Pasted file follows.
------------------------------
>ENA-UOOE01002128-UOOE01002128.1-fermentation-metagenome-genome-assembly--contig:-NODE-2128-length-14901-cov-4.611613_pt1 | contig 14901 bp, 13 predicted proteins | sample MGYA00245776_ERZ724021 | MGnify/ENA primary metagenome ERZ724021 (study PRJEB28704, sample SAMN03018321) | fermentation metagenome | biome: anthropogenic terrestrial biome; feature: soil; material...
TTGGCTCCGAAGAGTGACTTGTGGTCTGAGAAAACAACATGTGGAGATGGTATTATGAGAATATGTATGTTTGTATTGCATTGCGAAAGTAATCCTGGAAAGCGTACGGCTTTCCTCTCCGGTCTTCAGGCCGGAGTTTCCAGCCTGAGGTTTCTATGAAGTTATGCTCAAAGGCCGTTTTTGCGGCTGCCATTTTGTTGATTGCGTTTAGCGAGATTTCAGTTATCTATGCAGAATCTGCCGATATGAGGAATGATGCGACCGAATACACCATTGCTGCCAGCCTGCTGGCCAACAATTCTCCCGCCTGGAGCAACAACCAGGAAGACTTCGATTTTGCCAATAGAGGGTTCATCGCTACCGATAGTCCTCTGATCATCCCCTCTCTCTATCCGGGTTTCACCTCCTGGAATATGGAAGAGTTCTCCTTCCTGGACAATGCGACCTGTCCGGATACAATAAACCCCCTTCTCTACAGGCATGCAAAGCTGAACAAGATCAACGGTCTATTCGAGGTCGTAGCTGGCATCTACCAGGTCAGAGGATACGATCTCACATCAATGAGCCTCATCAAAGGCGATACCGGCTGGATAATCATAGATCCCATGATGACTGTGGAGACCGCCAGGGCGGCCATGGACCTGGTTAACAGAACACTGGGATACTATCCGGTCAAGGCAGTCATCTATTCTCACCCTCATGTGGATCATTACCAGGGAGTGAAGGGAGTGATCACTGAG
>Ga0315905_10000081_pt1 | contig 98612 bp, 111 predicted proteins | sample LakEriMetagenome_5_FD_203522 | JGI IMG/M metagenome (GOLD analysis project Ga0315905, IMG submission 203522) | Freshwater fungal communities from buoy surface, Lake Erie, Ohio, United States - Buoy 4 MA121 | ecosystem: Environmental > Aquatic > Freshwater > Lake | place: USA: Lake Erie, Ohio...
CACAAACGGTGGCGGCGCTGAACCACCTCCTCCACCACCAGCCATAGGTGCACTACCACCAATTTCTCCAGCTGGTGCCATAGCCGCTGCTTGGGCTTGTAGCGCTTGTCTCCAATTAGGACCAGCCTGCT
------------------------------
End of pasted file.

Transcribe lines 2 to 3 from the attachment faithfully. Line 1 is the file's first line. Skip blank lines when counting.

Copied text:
TTGGCTCCGAAGAGTGACTTGTGGTCTGAGAAAACAACATGTGGAGATGGTATTATGAGAATATGTATGTTTGTATTGCATTGCGAAAGTAATCCTGGAAAGCGTACGGCTTTCCTCTCCGGTCTTCAGGCCGGAGTTTCCAGCCTGAGGTTTCTATGAAGTTATGCTCAAAGGCCGTTTTTGCGGCTGCCATTTTGTTGATTGCGTTTAGCGAGATTTCAGTTATCTATGCAGAATCTGCCGATATGAGGAATGATGCGACCGAATACACCATTGCTGCCAGCCTGCTGGCCAACAATTCTCCCGCCTGGAGCAACAACCAGGAAGACTTCGATTTTGCCAATAGAGGGTTCATCGCTACCGATAGTCCTCTGATCATCCCCTCTCTCTATCCGGGTTTCACCTCCTGGAATATGGAAGAGTTCTCCTTCCTGGACAATGCGACCTGTCCGGATACAATAAACCCCCTTCTCTACAGGCATGCAAAGCTGAACAAGATCAACGGTCTATTCGAGGTCGTAGCTGGCATCTACCAGGTCAGAGGATACGATCTCACATCAATGAGCCTCATCAAAGGCGATACCGGCTGGATAATCATAGATCCCATGATGACTGTGGAGACCGCCAGGGCGGCCATGGACCTGGTTAACAGAACACTGGGATACTATCCGGTCAAGGCAGTCATCTATTCTCACCCTCATGTGGATCATTACCAGGGAGTGAAGGGAGTGATCACTGAG
>Ga0315905_10000081_pt1 | contig 98612 bp, 111 predicted proteins | sample LakEriMetagenome_5_FD_203522 | JGI IMG/M metagenome (GOLD analysis project Ga0315905, IMG submission 203522) | Freshwater fungal communities from buoy surface, Lake Erie, Ohio, United States - Buoy 4 MA121 | ecosystem: Environmental > Aquatic > Freshwater > Lake | place: USA: Lake Erie, Ohio...